What Do I Do Now that my Loved One is in Treatment?
After your loved one has started treatment for substance use disorder, families often experience both confusion and hope. You may have no idea how you have unwittingly contributed to the problem, or whether you’re part of the problem at all. You and your family are all engaged in an intricate social dance, and everyone is doing whatever they can to maintain balance in the family. Here are some steps a trauma-informed family therapist can help you with while your loved one is in treatment to help heal the family system.
Identify the problem.
Everyone in a family system has their own set of steps they take to maintain balance in the entire system. It’s important to identify these steps so we can have a better idea of the dance that you’re all engaged in. Think of them as buttons on an old-fashioned cashier machine. Mom knows exactly which buttons to push on Dad to get a reaction, and the brother knows which buttons to push on his sister to make her react. The biggest step your family can take is identifying these buttons, not only on the person who is in treatment, but also on yourself and the other members of your family.
Understand your reactions.
We want to relieve the sense of shame or guilt you might feel about the situation your family is in. We can do that by helping you to understand that these steps you’ve all taken were not chosen out of ill will or mal intent, but rather as adaptive tools. None of you meant to hurt one another. You’re having normal reactions to abnormal events. You’ve done the best you can with what you have in front of you.
Examine your motivations.
Once you’ve been relieved of the guilt, shame or remorse you and your family might have been feeling, you can see the situation with a fresh perspective. You can begin to weigh the pros and cons of the actions you’ve been taking. Ask yourself, “What do I get out of this? And what is it costing me?” If we can simplify it to that kind of question, you and your family can start making changes for the better.
Understand your loved one.
When a family enters therapy while their loved one is in treatment, one thing we like to do is draw two charts. The first chart shows how the loved one has been doing. How have they been behaving? The family will talk about how they’ve been lazy, they’ve been lying, they’ve been stealing, they don’t eat right, they don’t sleep right, they’ve been having mood swings, they’re isolating, they’re disrespectful, and they’re angry. We write all those responses down, and then we look at it from the other person’s point of view. On a daily basis, what’s happening to their body? Their heart, their lungs, their liver, their nervous system?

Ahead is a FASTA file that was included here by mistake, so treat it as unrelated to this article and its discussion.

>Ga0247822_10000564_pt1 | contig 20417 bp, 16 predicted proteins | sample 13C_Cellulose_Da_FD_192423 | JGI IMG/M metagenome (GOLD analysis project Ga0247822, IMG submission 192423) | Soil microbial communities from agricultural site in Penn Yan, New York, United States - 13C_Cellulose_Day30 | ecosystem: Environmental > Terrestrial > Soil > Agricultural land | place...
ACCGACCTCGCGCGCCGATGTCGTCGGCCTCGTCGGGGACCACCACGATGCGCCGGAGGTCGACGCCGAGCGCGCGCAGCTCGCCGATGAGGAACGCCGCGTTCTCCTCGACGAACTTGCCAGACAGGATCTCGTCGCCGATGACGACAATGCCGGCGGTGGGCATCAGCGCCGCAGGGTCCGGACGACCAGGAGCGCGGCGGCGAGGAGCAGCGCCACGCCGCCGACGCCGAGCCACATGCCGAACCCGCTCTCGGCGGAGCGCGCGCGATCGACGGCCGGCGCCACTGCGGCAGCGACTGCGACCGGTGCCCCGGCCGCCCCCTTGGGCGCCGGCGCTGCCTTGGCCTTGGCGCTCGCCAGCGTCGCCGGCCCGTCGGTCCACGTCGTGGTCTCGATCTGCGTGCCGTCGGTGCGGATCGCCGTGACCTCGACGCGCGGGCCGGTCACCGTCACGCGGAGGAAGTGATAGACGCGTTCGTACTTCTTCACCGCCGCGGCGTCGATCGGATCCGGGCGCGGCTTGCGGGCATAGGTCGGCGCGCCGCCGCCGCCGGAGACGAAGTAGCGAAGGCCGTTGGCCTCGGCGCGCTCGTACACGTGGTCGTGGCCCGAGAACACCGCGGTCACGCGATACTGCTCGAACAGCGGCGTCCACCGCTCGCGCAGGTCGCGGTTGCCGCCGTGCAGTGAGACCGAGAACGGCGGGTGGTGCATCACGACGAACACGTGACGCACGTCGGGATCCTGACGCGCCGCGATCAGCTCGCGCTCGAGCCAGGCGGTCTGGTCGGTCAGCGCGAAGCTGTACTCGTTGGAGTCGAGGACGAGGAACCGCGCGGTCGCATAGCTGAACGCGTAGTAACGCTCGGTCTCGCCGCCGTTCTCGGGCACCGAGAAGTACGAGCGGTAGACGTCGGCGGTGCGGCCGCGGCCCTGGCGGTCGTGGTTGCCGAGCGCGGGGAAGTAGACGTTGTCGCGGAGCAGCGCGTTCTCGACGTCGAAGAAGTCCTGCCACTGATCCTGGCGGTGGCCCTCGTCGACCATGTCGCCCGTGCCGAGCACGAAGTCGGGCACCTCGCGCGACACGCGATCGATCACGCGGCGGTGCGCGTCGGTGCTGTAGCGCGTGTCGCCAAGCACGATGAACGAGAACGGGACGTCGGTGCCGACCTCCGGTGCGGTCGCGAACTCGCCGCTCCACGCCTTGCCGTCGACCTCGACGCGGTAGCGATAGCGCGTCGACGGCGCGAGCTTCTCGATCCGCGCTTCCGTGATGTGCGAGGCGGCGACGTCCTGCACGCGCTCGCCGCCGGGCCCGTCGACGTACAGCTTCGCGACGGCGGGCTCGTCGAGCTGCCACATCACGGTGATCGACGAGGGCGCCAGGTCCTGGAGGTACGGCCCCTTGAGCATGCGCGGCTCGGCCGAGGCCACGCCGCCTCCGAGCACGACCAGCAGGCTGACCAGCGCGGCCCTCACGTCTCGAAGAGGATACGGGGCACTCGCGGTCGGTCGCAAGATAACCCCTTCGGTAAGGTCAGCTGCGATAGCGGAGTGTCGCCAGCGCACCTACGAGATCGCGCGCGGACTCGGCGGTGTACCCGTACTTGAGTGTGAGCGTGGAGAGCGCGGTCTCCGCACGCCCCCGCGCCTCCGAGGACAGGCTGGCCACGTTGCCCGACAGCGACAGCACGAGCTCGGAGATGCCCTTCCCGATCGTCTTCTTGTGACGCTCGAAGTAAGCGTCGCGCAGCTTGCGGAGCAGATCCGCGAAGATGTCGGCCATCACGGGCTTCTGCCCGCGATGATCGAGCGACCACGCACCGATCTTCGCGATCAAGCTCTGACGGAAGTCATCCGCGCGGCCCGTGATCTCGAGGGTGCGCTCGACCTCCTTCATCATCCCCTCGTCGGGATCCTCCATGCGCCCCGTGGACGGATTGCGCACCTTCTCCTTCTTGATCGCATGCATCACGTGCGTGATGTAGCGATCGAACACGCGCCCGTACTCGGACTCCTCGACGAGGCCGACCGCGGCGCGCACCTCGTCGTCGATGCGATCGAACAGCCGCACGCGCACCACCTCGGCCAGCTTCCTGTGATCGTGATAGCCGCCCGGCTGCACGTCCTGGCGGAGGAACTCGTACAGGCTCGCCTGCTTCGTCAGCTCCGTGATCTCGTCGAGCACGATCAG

This person is under constant significant stress. There’s nothing that makes a person live against their values more than existing in an addictive cycle. They will violate every value they’ve ever had in order to keep the addiction going. A person living like this is kind of like revving a car engine and running it in neutral for months at a time. When you finally put it in park it may look okay on the outside, but that engine is really damaged.
Take care of yourself.
Then in the second chart, we ask you and your family to show how you’ve been doing. What kind of behaviors have you been engaged in? If your neighbor or coworker asks about your loved one who’s in treatment, what do you tell them? Are you engaging in some dishonesty as well? Are you isolating from family members? How are you behaving at work or at school? How’s your productivity? Are you getting enough sleep and eating right? Are you having mood swings? It doesn’t take long before someone notices that the two charts look almost identical. The question we ask then is, “Who’s helping you?” Your loved one is getting help, they’re being well taken care of in treatment, but who’s treating you? You and your family need help as well, and we can provide that help.
Examine the underlying trauma.
No parent holds their child for the first time and thinks, “I can’t wait for the day I have to search your room behind your back.” Any parent who’s had to search their child’s room or their texts can attest to the uncomfortably criminal feeling it brings about. When you have a number of these events that build up, it can be traumatic. It goes against your nurturing and caring instincts as a mother or as a father. We call those “little traumas,” and enough of them built up will definitely affect the way you interact with your child from that point forward.
So your loved one goes to treatment, and that’s great. You might even expect that everything will automatically be fine and go back to normal when they return. But that isn’t going to happen. What most people don’t realize is that you and your whole family system can have trauma built up, whether it be one huge traumatic experiences or many little traumas. A single word can trigger this trauma and bring the whole family back to square one, and back into the addictive cycle. Identifying these traumatizing events and the triggers associated with them is a very important part of the recovery process.